Diversity in faculty would lead to a better educational experience

Photo credit: Rewon Shimray

As a college student, you become much more aware of people and perspectives that are different than you’ve experienced. A major part of your college experience is undoubtedly your teachers. Students unconsciously become reflections of the instruction we receive from our mentors.

We need variety among our professors to challenge and encourage us to wrestle with what we believe. By getting different perspectives, we are able to form our own opinions from varying backgrounds.

As of fall 2016, 14 percent of the faculty identifies as a minority, according to Baylor Institutional Research and Testing. Sadly, this is not equal to the diversity in our student body, which sits at 36 percent. Of the roughly 1,062 faculty members, 40 percent are women. We applaud the Baylor administration’s effort to emphasize the need for inclusion among students, but we hope that the same initiative will be taken for faculty members as well.

Baylor has taken steps to increase diversity through initiatives like the campus diversity committee, the appointment of Dr. Elizabeth Palacios, special assistant to the president on diversity, and established affinity community groups like the Latinx Coalition, Black Student Union and the Asian Coalition. There have also been efforts to increase the minority faculty numbers by increasing the number of faculty candidate interviews, creating search committee funds and a search committee “toolkit,” according to the Baylor Diversity and Inclusion website.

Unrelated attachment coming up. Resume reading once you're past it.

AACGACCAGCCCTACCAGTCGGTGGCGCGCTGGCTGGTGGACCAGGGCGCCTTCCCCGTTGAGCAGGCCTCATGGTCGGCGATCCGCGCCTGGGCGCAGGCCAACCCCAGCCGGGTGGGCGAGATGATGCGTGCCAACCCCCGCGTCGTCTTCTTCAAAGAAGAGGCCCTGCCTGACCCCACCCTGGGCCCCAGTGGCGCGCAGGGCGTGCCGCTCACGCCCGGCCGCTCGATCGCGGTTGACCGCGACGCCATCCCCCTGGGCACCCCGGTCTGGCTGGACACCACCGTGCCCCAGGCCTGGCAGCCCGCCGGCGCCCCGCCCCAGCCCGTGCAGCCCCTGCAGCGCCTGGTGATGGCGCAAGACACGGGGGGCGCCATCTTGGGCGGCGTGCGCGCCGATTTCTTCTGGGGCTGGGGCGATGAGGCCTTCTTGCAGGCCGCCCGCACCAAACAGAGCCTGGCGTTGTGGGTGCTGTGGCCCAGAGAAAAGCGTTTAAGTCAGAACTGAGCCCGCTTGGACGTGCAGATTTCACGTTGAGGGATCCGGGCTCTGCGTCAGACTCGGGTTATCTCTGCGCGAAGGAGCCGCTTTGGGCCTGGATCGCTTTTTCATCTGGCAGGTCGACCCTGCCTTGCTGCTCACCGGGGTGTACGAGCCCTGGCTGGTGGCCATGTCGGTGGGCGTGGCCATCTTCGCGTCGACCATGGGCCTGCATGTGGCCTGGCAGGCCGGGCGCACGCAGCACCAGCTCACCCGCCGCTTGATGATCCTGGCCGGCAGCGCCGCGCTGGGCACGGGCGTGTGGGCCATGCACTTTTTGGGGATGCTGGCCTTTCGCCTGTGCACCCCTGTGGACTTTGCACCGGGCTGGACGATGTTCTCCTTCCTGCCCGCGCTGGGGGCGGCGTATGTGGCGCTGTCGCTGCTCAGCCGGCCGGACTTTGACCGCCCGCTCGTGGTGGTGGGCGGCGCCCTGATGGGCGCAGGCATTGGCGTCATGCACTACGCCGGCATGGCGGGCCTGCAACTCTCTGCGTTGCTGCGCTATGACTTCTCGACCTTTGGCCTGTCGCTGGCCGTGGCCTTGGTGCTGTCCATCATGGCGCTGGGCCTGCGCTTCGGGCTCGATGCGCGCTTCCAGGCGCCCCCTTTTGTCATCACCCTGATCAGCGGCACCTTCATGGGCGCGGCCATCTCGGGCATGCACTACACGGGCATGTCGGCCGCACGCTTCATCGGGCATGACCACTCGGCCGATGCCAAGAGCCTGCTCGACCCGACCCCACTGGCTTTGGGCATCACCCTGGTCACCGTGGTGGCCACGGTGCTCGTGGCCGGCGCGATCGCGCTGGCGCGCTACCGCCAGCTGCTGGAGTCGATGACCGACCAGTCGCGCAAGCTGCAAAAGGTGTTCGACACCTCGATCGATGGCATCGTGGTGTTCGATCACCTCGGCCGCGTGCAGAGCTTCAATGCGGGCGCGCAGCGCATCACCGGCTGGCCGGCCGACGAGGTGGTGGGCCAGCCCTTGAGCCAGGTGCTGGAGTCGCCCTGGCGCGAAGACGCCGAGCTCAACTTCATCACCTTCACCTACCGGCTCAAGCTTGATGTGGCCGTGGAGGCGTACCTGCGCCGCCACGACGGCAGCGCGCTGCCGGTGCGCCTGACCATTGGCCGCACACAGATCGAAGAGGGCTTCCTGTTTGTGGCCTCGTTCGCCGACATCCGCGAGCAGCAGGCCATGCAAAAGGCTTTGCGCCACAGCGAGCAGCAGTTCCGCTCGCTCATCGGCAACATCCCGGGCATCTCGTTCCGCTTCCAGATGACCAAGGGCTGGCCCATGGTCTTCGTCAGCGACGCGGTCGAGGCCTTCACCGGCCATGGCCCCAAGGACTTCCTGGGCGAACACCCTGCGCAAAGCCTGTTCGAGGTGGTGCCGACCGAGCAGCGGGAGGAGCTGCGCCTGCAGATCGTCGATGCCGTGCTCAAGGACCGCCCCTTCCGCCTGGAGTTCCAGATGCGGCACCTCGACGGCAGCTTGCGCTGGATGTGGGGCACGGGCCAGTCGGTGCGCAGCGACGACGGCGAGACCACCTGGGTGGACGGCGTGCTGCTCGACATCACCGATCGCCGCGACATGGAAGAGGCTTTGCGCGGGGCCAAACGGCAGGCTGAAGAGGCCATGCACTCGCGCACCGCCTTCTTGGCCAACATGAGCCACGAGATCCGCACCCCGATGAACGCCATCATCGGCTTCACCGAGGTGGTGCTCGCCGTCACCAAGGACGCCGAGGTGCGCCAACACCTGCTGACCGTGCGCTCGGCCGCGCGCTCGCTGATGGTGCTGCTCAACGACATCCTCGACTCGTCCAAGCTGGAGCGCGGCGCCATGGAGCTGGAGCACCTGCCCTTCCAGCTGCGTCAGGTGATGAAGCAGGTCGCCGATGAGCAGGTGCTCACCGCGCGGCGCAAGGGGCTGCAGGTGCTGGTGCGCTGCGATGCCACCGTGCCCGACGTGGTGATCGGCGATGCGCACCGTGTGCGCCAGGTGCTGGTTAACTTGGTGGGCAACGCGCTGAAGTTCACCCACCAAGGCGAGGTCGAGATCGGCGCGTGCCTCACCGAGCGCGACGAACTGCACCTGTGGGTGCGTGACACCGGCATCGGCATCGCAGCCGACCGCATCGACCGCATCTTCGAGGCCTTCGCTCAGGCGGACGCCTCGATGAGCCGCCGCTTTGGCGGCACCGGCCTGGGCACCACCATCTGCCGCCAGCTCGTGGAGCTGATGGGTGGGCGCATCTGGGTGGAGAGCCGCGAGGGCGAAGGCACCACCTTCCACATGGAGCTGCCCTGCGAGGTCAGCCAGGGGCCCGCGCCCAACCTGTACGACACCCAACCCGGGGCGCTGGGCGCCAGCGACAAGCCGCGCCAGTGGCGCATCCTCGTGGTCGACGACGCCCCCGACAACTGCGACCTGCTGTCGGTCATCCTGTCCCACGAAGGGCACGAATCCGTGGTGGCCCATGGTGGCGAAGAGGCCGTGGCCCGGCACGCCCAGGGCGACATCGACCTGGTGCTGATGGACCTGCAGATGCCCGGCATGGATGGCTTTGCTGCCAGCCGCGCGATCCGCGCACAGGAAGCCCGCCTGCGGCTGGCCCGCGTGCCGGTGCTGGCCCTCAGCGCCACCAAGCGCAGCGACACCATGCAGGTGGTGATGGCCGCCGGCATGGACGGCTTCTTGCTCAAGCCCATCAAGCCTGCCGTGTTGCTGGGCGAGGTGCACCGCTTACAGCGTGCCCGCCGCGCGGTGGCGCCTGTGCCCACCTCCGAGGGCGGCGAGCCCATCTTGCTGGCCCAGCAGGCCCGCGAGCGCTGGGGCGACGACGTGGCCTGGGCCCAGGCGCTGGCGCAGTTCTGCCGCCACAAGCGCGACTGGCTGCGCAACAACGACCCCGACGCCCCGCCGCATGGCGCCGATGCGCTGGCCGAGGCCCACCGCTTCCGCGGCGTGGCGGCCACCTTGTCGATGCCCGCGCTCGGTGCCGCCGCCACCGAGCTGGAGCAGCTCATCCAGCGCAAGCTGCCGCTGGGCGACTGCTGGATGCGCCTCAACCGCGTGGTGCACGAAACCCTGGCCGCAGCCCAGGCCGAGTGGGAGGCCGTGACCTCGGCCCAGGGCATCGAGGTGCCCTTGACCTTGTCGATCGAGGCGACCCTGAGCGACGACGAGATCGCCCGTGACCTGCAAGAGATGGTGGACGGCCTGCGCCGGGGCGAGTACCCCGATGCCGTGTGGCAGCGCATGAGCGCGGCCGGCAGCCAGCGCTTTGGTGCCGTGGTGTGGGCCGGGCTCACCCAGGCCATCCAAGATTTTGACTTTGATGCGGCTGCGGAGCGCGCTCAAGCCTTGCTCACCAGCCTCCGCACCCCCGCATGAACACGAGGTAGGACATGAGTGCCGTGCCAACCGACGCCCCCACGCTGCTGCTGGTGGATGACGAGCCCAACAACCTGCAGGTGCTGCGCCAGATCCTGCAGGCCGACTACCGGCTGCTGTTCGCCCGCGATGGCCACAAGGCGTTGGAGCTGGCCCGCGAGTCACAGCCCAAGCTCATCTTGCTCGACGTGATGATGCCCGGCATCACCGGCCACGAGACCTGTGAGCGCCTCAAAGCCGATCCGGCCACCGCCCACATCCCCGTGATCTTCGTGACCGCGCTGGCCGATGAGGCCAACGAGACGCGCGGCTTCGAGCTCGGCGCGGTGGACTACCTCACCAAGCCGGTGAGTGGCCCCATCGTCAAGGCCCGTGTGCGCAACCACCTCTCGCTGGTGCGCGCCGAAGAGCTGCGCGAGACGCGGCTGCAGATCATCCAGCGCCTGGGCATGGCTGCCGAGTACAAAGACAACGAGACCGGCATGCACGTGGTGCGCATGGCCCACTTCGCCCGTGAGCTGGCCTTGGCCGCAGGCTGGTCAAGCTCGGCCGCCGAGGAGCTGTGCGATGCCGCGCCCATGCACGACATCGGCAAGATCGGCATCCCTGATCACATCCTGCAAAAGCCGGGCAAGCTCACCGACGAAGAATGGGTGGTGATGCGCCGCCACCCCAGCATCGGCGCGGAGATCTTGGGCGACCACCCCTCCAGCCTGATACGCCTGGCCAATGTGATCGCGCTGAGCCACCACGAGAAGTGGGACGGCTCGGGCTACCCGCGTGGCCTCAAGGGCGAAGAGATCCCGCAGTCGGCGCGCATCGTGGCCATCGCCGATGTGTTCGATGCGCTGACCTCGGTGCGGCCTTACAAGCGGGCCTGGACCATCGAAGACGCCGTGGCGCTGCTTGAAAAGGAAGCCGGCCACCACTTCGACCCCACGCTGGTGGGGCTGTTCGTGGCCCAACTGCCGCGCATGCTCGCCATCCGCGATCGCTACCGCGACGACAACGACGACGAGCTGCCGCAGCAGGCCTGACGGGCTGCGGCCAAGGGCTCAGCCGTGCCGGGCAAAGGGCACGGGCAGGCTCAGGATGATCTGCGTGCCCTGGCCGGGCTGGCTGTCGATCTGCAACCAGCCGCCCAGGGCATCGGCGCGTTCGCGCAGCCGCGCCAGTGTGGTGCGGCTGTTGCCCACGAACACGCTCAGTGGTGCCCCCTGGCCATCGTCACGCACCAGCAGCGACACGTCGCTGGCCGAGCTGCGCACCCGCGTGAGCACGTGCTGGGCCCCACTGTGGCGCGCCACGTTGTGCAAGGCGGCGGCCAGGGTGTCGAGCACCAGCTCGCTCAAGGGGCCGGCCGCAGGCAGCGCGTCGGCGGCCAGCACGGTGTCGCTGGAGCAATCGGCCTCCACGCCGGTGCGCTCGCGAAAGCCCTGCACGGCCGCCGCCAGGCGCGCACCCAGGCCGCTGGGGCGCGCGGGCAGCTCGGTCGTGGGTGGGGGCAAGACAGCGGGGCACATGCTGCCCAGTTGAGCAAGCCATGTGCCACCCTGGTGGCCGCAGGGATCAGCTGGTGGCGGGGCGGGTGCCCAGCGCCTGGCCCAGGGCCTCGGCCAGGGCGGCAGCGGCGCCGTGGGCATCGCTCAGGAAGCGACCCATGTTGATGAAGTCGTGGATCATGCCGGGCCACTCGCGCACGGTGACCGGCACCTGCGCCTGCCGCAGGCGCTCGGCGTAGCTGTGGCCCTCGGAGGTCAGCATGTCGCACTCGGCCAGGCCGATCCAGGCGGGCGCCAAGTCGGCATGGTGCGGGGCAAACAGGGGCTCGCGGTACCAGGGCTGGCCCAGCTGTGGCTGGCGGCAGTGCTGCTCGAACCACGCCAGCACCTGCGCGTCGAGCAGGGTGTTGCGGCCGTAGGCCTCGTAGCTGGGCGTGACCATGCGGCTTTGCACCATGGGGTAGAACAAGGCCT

When discussing this topic in our editorial board meeting, we all thought back on the number of faculty members we have had who were women or minorities. Between the seven members of the editorial board, we could each only recall just one or two. If we have to look back and think about how many professors we’ve had that are women or people of color, that is an issue.

Diversity is more than hiring professors that are women or minorities; it is about including voices that are traditionally not represented. As students, we have an opportunity to learn from a variety of professors with complex backgrounds, and that is not being capitalized on.

We need various backgrounds in our faculty so that we leave Baylor with a well-rounded perspective that will prepare us for a global society. If we are being educated by professors with all the same cultural background and ethnicity, then we are not going to be exposed to different perspectives. To fulfill the university’s mission of being global leaders, we have to be equipped with faculty and staff from various cultures.

For diversity to be increased, we must foster an environment that is welcoming to multicultural faculty. Faculty could engage students in worldly conversation and can also advocate for hiring diverse peers in their departments.

As students, we should be advocates for our education and stand up for diversity among faculty as well. We have the privilege to attend Baylor during the university’s first female presidency. We are excited to see where this university goes under President Linda Livingstone’s leadership, but the work is not done.

We are proud to be attending a university that is taking strides to increase diversity with students, but now is the time to stand for it within our faculty. Baylor’s brightest days are soon to come, and our faculty will play an instrumental role in it.